There is no one-size-fits-all when it comes to AI governance, but failing to adequately address it can have far-reaching ramifications, including financial loss and reputational damage
Harnessed appropriately, Artificial Intelligence (AI) can deliver significant benefits for business and society, and support decision-making which is fairer, safer and more inclusive and informed. But it can be only realised when we consider how its development and usage should be governed, and what degree of legal and ethical oversight is needed.
Regulators around the globe continue to grasp how best to encourage the responsible development and adoption of AI technology. Many governments and regulatory bodies have released high level principles on AI ethics and governance. Many proposals have emerged from international organisations in the past few years, as geopolitical entities such as the UN, the EU and the OECD have begun to encourage the discussion on AI regulation.
The goal behind many of these recommendations is to generate a human-centred approach for the development of AI, ensuring a minimum of guarantees for all citizens. The OECD for instance, has launched a Council on Artificial Intelligence that published a series of general recommendations signed by 42 countries. The document points to both responsibility and transparency in the creation of technology and its use.
In 2020, Singapore’s Personal Data Protection Commission (PDPC) released the second edition of its Model AI Governance Framework and with it the Implementation and Self-Assessment Guide for Organisations (ISAGO) developed in collaboration with the World Economic Forum; another example of a practical method of encouraging responsible AI adoption.
Large organisations that rely heavily on machine learning (ML), such as Facebook, Google, and Uber, have built systems to automate the management of AI governance. Uber, for example, has an AI workflow management system, Michelangelo, a combination of open-source systems and components built in-house which enforces a standard workflow across data management, model training, model evaluation, model deployment, prediction making, and prediction monitoring.
But a little more than 20 per cent of organisations have implemented formal AI governance processes or tools, and most think of governance as optional rather than essential, according to O’Reilly’s AI Adoption in the Enterprise 2020 report.
Since last year, there has been even more focus on the role of AI across the environmental, social, and governance (ESG) landscape. This includes AI use cases and applications in healthcare, education, law enforcement and financial services among others.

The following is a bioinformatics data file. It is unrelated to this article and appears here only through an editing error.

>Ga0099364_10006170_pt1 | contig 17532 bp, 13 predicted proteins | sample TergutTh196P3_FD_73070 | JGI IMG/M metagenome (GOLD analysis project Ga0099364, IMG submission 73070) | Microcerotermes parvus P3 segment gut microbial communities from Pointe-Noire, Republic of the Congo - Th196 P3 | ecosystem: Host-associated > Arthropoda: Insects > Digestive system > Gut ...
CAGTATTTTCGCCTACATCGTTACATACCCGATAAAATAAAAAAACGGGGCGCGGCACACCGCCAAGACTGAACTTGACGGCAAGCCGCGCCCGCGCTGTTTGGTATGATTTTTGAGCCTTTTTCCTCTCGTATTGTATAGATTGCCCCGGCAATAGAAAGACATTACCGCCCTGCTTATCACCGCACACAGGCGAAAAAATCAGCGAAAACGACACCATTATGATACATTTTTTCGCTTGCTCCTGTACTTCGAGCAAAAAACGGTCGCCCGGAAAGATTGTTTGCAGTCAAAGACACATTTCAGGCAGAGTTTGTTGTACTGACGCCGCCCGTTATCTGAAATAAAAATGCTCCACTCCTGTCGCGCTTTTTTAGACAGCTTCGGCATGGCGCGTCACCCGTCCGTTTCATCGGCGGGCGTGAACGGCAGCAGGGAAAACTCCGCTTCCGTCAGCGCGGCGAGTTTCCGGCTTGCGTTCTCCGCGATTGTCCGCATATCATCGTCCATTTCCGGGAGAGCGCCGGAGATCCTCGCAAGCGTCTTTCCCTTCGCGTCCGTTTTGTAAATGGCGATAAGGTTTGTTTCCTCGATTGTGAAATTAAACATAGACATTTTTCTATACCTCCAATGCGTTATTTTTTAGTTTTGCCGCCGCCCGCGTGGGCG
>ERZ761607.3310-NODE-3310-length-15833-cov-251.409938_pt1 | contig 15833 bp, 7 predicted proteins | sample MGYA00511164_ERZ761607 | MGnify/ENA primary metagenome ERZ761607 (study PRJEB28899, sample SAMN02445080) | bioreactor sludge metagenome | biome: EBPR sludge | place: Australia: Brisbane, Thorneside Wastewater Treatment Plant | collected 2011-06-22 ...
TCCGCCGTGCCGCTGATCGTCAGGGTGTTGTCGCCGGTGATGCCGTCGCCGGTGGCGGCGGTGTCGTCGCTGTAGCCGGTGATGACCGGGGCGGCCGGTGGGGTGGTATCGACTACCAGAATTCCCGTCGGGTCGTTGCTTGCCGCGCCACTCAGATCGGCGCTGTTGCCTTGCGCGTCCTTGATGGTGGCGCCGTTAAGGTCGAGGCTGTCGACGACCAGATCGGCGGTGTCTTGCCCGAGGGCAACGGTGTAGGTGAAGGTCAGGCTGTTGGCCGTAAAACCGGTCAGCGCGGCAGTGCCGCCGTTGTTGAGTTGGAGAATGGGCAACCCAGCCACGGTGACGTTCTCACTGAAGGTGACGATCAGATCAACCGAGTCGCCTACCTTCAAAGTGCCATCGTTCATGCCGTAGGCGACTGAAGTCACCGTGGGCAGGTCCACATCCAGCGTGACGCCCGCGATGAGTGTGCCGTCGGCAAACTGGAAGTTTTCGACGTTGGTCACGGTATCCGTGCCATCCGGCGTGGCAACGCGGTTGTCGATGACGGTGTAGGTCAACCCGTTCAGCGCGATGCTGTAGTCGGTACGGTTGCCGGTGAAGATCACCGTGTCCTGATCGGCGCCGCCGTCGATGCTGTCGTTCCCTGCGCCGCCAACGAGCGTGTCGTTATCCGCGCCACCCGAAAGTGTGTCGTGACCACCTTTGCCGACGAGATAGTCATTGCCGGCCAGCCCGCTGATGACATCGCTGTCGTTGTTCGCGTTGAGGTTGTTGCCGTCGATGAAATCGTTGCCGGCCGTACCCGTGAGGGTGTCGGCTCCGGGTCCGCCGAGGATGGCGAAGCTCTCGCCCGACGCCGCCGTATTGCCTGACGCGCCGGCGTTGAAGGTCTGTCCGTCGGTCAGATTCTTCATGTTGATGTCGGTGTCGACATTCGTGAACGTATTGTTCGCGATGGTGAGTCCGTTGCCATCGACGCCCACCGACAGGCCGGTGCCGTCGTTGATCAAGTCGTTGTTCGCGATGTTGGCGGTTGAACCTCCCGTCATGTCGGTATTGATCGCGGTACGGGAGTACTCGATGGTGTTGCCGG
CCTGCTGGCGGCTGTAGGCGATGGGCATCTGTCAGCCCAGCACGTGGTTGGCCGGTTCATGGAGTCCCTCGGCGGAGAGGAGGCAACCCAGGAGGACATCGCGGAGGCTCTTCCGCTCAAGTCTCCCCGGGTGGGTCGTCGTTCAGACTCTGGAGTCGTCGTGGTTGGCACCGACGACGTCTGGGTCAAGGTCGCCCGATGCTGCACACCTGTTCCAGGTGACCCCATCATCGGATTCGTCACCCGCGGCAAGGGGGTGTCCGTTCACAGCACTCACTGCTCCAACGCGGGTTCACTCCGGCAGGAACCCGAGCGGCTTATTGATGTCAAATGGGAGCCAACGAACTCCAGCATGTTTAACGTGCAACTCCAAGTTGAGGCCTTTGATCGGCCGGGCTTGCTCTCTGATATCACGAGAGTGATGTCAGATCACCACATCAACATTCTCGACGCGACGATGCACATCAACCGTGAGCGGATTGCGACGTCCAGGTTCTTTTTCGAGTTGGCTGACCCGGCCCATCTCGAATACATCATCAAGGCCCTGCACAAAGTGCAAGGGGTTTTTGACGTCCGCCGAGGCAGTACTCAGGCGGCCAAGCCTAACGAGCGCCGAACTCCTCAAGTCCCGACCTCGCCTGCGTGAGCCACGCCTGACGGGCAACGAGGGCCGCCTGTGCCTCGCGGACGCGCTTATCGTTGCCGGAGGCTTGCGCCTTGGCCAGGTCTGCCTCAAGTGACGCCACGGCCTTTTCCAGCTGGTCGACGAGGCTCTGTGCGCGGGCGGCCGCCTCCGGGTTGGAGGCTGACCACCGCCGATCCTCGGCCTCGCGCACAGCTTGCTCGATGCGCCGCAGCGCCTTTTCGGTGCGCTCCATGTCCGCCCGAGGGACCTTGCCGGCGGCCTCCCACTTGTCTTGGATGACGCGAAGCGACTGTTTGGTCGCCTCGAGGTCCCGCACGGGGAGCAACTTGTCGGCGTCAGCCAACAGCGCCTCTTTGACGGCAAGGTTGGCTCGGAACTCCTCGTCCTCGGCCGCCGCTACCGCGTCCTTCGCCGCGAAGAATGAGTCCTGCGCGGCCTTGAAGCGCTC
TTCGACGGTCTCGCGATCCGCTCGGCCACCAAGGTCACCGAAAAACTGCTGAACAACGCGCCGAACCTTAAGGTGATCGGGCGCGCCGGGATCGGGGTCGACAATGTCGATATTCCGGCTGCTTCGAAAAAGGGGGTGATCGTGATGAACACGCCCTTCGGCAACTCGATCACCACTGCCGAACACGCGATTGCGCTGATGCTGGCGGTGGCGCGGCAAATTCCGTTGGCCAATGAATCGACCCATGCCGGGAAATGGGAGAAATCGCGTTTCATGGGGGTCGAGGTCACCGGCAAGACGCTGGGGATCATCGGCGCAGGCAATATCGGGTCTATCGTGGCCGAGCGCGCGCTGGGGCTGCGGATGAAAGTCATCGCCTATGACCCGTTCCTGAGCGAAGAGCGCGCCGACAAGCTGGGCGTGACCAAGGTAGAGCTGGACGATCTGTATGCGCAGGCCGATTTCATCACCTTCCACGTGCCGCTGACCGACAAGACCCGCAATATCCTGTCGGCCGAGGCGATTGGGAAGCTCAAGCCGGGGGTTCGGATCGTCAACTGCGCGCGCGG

An AI governance plan, which refers to the concept that AI systems and machine learning applications need an underlying legal basis and policy framework, and that practices and possible outcomes are researched thoroughly and implemented fairly, is important not just for extra regulated industries like finance and banking and healthcare, but also if businesses are making decisions based on an algorithm’s output that will affect the company and clients.
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The main elements of AI governance are:
AI model definition: The purpose of the AI model must be clearly defined. What does the organisation wish to achieve, and is the AI model capable of achieving it?
AI model management: It is important to develop an AI model catalogue to ensure the right model is being used for the right purpose, and track what each model can do and what it can’t do, which departments are using which models for what purpose, who built the model.
Data governance: Because successful AI outcomes depend on high-quality data, effective data governance is essential. Experts say that if a business already has a data policy in place, it is almost halfway there, because the relationship between data and AI is close. What data do you have? Where is it coming from? How is the data being altered? are the questions that are answered in a data policy.
At the same time, it’s also important to recognise that data scientists have different approaches and skill-sets than application developers. In other words, there needs to be clear-cut requirements and principles.
Oftentimes, in the competitive rush to design, develop, and deploy AI-driven applications, many organisations fail to give AI governance due consideration.